Committed: An Interview With Suzanne Scanlon


From Psychology Today: “Suzanne Scanlon’s Committed: On Meaning and Madwomen—A Memoir, published today by Vintage Books, examines how three generations have tried to diagnose and treat what each has called madness. The book revisits a key chapter in American psychiatry—the start of the widespread prescribing of SSRIs and second-generation antipsychotics in the 1980s and 90s—through the lens of Scanlon’s personal experience.

Chris Lane: For several years, if we can begin with that difficult time, you lived in the New York State Psychiatric Institute on Manhattan’s Upper West Side—an institute central to the DSM [Diagnostic and Statistical Manual of Mental Disorders] story and the manual’s large-scale expansion at the time. What for you is most important that readers grasp from your time there?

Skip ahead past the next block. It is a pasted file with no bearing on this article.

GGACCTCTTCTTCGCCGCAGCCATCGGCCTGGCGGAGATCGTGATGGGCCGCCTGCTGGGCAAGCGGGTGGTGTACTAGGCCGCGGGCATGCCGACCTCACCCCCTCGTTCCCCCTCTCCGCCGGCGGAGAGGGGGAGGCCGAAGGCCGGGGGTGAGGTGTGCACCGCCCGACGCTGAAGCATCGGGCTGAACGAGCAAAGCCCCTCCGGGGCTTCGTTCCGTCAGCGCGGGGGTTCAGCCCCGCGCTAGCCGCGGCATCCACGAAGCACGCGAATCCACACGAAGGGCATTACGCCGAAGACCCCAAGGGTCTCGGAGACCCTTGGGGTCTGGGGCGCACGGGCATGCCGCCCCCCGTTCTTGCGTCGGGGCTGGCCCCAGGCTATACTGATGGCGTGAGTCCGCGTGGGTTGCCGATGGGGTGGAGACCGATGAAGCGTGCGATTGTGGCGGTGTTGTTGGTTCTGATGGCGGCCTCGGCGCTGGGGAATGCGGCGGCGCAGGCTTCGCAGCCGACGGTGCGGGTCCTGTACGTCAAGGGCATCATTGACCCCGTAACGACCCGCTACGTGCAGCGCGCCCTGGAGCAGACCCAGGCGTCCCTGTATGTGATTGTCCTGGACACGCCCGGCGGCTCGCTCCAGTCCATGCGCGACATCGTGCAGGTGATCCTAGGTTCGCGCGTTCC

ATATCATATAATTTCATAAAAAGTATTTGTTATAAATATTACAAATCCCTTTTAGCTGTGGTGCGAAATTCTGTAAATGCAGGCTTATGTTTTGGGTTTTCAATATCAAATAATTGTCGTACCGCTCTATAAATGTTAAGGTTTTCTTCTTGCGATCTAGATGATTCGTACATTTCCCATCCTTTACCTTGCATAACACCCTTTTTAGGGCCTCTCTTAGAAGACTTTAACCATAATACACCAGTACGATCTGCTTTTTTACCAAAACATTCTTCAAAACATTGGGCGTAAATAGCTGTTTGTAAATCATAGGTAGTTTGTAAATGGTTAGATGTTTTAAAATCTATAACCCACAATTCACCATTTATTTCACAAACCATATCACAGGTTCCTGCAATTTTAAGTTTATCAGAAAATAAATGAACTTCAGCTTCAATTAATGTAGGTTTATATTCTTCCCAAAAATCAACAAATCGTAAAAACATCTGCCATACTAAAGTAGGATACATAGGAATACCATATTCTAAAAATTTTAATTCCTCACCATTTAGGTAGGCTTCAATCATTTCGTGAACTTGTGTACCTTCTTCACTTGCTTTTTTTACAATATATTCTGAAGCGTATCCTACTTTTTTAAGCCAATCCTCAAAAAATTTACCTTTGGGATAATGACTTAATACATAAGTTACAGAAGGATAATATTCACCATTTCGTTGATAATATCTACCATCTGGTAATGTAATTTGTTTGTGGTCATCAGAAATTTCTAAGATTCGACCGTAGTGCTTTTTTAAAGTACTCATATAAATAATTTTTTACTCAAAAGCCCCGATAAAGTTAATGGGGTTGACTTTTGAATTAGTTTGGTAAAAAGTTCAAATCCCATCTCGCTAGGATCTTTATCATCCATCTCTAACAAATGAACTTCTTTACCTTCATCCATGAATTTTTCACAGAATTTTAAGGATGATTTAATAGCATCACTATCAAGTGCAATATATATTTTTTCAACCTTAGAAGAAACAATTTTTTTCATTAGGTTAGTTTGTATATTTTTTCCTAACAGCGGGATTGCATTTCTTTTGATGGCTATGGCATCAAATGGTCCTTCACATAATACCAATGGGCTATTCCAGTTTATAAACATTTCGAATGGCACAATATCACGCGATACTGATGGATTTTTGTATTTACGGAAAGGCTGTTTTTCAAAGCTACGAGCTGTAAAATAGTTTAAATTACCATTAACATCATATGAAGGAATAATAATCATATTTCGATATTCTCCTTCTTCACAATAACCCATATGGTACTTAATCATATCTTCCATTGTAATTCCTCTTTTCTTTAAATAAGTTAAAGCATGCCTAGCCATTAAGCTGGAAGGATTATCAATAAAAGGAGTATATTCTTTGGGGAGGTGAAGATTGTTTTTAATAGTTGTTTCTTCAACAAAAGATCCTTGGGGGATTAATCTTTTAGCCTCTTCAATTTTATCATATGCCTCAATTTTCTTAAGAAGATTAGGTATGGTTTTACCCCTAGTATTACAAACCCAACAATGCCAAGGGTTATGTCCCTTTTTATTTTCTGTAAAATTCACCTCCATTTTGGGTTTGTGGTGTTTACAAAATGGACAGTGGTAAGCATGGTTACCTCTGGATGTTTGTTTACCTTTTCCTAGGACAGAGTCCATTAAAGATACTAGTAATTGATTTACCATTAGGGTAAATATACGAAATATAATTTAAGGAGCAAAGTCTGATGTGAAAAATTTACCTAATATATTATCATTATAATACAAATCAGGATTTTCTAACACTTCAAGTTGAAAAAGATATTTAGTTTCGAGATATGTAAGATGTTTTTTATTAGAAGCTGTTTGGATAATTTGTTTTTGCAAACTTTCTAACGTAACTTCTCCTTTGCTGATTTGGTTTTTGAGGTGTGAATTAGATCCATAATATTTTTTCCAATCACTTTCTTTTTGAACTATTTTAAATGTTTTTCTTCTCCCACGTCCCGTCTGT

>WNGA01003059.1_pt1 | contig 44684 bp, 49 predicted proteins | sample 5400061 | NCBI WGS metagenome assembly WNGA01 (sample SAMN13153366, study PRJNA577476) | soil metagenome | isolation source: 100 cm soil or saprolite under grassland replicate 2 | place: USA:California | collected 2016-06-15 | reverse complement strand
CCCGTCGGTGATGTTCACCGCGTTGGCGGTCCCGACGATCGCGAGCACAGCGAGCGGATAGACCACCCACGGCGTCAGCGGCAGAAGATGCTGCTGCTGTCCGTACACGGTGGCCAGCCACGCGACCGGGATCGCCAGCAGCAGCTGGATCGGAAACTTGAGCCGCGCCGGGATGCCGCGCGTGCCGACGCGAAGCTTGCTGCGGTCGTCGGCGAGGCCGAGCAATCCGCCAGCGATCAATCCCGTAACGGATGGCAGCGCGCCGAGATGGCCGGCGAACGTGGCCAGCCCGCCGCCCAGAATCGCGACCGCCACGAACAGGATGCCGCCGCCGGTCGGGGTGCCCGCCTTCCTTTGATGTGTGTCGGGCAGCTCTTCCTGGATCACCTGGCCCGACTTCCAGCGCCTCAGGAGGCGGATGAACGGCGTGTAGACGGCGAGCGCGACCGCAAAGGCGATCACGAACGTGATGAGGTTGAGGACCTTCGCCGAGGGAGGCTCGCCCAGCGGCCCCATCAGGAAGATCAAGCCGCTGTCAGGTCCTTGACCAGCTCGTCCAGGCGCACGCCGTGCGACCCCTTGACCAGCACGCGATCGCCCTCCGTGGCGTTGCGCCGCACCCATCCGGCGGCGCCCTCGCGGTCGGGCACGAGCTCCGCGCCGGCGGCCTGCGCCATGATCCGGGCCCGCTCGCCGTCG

Suzanne Scanlon: I want readers to understand that I had a wildly inappropriate and problematic treatment—that recovery from treatment was as difficult as recovery from my so-called illness. There were doctors who helped me understand my suffering and validated my enormous grief. At the same time, hospitalization taught me that I was seriously ill—that there was something almost irreparably wrong with me. I hope to show in the book that there are many ways to make sense of suffering, grief, and loss. Needing to recover from one’s treatment should not be part of the difficulty.

. . . I also want to rethink mental illness as a static position—the notion that it is a ‘core’ part of a person, perhaps their  essence. I’d reframe it as ‘something you are going through’ rather than ‘this is who you are.’ That, say, you act this way because you ‘are’ borderline. It’s obviously much more complicated than that, tied to family, trauma, neglect, norms, and dysfunction. Let’s talk about the crisis, acute or chronic, but within that larger context.”

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